Take a normal, everyday high school, right out of American TV: teen angst, school pranks, the prom, nerds versus jocks, romantic rivalries, cutting classes, all the usual cliches. Then add ninjas, aliens, giant robots, ancient prophecies, mad scientists, witches, caped superheroes, time travel, talking animals, magic slippers, lost civilizations, radioactive spiders, and insane super-intelligent computers. If you can imagine Happy Days or Saved by the Bell crossed with every comic book written then you've got the idea.
Ninja High School (the game) is based loosely on the comic books Ninja High School, which was in turn inspired by anime series such as Urusei Yatsura, Ranma 1/2, and Tenchi. (There's also been a role-playing game created in much the same style, Teenagers from Outer Space.) With a few exceptions, none of the actual characters from the N.H.S. comic book will be used, just the general setting (your average American high school), tone (free-for-all farce), and gimmicks (just about anything bizarre).
It's lunch time at George W. Bush High School (est. 1955--don't ask, no one knows), located in suburban Bobbville, USA (founded by the Bobb family, still its most prominent citizens). And today's meal break promises to be a bit more exciting than normal, even for GWBHS.
This weekend is the big Homecoming game against cross-town rival Al Gore High (est. 1948--again, don't ask, these things happen). At the mandatory pep rally in the cafeteria, you and your fellow students must not only elect this year's Homecoming queen, but also recruit new football players, since half the team came down with the stomach flu yesterday. In addition, this afternoon is the all-important Collegiate Regular Aptitude Performance test, the results of which will go onto your permanent record and determine success or failure for the rest of your life. And worst of all, the kitchen doesn't have enough food for everyone!
Like every high school, Bush High is divided into various cliques,
each of which has claimed a certain table in the cafeteria. Only certain people are allowed to sit at certain tables, and the very act of sitting at a table can affect your character's stats. Seating restrictions and effects are listed in the Table of Tables.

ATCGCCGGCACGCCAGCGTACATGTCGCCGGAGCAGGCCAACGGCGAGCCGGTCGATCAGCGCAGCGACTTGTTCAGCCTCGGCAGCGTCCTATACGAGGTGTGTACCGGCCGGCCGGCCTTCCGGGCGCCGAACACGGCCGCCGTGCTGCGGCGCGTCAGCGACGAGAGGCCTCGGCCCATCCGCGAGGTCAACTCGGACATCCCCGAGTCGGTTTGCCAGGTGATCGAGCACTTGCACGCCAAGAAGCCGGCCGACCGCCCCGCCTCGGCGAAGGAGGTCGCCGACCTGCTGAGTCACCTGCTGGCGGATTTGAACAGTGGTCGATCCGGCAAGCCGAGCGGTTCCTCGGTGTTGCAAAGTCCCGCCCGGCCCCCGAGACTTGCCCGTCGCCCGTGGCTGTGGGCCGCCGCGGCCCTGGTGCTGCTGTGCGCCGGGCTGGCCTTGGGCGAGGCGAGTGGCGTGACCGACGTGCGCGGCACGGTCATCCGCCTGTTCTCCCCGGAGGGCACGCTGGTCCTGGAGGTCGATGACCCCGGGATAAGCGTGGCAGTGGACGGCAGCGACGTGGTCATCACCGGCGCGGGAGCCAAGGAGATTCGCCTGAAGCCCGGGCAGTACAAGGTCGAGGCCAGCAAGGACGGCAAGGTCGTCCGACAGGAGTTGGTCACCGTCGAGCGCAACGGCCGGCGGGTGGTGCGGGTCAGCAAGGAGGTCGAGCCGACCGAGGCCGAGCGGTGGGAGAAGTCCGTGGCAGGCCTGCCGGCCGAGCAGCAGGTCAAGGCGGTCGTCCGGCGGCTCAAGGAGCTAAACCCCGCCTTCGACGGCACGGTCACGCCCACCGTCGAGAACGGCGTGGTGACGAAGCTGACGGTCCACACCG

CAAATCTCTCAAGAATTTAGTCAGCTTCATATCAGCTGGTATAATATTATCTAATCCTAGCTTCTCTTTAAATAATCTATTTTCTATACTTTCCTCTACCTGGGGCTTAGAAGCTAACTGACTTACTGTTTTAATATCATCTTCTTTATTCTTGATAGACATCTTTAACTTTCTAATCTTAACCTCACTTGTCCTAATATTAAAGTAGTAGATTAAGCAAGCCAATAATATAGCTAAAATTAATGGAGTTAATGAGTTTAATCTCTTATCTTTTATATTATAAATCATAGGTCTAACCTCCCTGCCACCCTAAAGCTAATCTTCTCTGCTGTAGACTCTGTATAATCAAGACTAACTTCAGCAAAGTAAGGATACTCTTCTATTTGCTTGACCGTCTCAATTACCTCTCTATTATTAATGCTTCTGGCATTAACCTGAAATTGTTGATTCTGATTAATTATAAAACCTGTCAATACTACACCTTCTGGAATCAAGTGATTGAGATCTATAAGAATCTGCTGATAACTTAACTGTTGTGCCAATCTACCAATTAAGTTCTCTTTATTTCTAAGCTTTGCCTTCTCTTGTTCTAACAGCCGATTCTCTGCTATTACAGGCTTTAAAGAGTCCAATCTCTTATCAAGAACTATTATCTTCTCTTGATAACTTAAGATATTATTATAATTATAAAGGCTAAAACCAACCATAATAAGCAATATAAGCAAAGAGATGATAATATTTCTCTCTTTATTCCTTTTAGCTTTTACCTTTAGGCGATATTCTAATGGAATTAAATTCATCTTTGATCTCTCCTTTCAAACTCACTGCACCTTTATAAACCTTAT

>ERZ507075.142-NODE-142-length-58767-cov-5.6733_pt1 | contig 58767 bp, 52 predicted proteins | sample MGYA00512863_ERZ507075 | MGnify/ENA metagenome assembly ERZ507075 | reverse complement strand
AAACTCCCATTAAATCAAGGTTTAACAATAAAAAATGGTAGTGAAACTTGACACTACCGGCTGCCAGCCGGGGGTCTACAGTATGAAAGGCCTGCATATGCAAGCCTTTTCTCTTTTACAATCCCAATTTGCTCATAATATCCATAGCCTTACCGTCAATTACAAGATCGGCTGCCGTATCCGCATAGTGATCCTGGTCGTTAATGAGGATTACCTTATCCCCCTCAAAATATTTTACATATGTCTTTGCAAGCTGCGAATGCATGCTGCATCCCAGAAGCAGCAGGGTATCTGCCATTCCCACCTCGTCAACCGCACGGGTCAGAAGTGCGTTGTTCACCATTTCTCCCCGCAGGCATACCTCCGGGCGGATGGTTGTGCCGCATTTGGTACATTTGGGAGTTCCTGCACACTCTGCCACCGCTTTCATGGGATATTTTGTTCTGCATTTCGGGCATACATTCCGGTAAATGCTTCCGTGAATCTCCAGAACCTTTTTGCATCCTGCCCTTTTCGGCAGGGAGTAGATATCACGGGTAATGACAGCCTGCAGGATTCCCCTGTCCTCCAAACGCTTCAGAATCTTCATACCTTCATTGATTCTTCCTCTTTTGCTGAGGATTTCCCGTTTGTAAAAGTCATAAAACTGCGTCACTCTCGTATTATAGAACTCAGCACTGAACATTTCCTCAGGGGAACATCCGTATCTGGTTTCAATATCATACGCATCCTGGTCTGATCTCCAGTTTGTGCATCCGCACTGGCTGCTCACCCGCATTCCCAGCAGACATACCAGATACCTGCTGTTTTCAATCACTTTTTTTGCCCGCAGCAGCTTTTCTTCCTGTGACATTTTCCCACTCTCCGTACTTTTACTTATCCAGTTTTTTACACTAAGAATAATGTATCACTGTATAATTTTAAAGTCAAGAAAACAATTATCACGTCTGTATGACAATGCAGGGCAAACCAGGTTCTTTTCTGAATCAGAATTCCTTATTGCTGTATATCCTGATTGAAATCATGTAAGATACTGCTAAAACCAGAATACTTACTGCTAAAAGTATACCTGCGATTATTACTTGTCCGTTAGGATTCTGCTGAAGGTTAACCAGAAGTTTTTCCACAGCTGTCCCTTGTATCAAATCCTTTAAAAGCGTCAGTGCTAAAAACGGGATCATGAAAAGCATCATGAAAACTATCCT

The Mayor's Table: Bequeathed to the school by Mayor Bobb, this dining area features upholstered chairs, fine china, and candelabra. This table also serves those students who have paid $1 million for the special gourmet Josiah Bobb Meal plan.
The Nerd Table: Hangout for honors students and members of the chess club.
The Jock Table: Located next to the school's trophy display, the domain of the football team.
That Table: Bearing no official name, this table is only referred to as "that table". Located in the darkest corner of the cafeteria, next to the dumpsters, this is the hangout of loners, delinquents, and misfits.
The Middle Table: Stuck in no-man's land in the middle of the cafeteria, this table is the default lunch spot for the "regular" folks.
|Table Name||Requirements to Sit There||Effects of Sitting There|
|Mayor's Table||Popularity 4 or higher
or Josiah Bobb Meal Plan
or invitation by both Joe Bobb and Jane Bobb
|Jock Table||membership on the team
or going steady with a team member
|That Table||Outsider 2 or higher|
Every characters has four "statistics": Popularity, Brains, Studliness, and Outsider. Any of these may change throughout the game depending on various abilities, who your character associates with, what you eat, where you sit, and other things. The "public" things which can change them are described in the Generic List of Things That Change Stats. Stats cannot drop below 0 or rise above 6.